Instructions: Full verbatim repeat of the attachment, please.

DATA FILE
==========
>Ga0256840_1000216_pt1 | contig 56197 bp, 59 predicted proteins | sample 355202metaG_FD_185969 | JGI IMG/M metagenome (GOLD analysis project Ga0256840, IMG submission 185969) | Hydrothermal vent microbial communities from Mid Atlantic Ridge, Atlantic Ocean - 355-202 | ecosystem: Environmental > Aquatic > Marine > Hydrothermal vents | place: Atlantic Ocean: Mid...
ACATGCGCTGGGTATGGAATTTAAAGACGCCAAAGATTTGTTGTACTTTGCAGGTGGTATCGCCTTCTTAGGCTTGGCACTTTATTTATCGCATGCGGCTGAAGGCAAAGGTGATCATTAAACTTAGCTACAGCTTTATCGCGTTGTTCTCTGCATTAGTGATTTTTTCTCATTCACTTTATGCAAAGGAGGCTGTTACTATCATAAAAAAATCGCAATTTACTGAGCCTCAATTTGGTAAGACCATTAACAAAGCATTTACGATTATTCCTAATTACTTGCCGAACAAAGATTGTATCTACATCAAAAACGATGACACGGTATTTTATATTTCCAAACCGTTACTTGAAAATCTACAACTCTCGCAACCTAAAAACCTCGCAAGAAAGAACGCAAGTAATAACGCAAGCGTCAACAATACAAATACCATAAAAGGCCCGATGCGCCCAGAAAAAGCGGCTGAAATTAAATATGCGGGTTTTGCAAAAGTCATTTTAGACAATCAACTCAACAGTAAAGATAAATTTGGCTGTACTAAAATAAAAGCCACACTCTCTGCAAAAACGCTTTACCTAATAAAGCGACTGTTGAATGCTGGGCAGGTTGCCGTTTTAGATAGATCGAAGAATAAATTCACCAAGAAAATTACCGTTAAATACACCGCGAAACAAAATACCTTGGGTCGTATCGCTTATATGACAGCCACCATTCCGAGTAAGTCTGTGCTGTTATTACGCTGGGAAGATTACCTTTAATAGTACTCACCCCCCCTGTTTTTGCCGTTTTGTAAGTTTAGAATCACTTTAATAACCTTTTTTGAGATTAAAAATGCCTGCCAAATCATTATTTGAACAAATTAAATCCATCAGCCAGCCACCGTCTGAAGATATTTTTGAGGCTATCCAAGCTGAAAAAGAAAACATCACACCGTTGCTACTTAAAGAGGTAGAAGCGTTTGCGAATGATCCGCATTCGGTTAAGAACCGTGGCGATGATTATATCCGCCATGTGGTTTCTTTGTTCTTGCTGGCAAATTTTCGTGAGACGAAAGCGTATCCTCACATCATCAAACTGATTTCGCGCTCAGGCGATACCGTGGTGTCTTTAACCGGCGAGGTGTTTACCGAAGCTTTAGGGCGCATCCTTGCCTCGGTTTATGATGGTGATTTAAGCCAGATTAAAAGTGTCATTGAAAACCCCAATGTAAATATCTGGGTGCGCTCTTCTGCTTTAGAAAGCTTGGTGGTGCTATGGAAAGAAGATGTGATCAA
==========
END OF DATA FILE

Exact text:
>Ga0256840_1000216_pt1 | contig 56197 bp, 59 predicted proteins | sample 355202metaG_FD_185969 | JGI IMG/M metagenome (GOLD analysis project Ga0256840, IMG submission 185969) | Hydrothermal vent microbial communities from Mid Atlantic Ridge, Atlantic Ocean - 355-202 | ecosystem: Environmental > Aquatic > Marine > Hydrothermal vents | place: Atlantic Ocean: Mid...
ACATGCGCTGGGTATGGAATTTAAAGACGCCAAAGATTTGTTGTACTTTGCAGGTGGTATCGCCTTCTTAGGCTTGGCACTTTATTTATCGCATGCGGCTGAAGGCAAAGGTGATCATTAAACTTAGCTACAGCTTTATCGCGTTGTTCTCTGCATTAGTGATTTTTTCTCATTCACTTTATGCAAAGGAGGCTGTTACTATCATAAAAAAATCGCAATTTACTGAGCCTCAATTTGGTAAGACCATTAACAAAGCATTTACGATTATTCCTAATTACTTGCCGAACAAAGATTGTATCTACATCAAAAACGATGACACGGTATTTTATATTTCCAAACCGTTACTTGAAAATCTACAACTCTCGCAACCTAAAAACCTCGCAAGAAAGAACGCAAGTAATAACGCAAGCGTCAACAATACAAATACCATAAAAGGCCCGATGCGCCCAGAAAAAGCGGCTGAAATTAAATATGCGGGTTTTGCAAAAGTCATTTTAGACAATCAACTCAACAGTAAAGATAAATTTGGCTGTACTAAAATAAAAGCCACACTCTCTGCAAAAACGCTTTACCTAATAAAGCGACTGTTGAATGCTGGGCAGGTTGCCGTTTTAGATAGATCGAAGAATAAATTCACCAAGAAAATTACCGTTAAATACACCGCGAAACAAAATACCTTGGGTCGTATCGCTTATATGACAGCCACCATTCCGAGTAAGTCTGTGCTGTTATTACGCTGGGAAGATTACCTTTAATAGTACTCACCCCCCCTGTTTTTGCCGTTTTGTAAGTTTAGAATCACTTTAATAACCTTTTTTGAGATTAAAAATGCCTGCCAAATCATTATTTGAACAAATTAAATCCATCAGCCAGCCACCGTCTGAAGATATTTTTGAGGCTATCCAAGCTGAAAAAGAAAACATCACACCGTTGCTACTTAAAGAGGTAGAAGCGTTTGCGAATGATCCGCATTCGGTTAAGAACCGTGGCGATGATTATATCCGCCATGTGGTTTCTTTGTTCTTGCTGGCAAATTTTCGTGAGACGAAAGCGTATCCTCACATCATCAAACTGATTTCGCGCTCAGGCGATACCGTGGTGTCTTTAACCGGCGAGGTGTTTACCGAAGCTTTAGGGCGCATCCTTGCCTCGGTTTATGATGGTGATTTAAGCCAGATTAAAAGTGTCATTGAAAACCCCAATGTAAATATCTGGGTGCGCTCTTCTGCTTTAGAAAGCTTGGTGGTGCTATGGAAAGAAGATGTGATCAA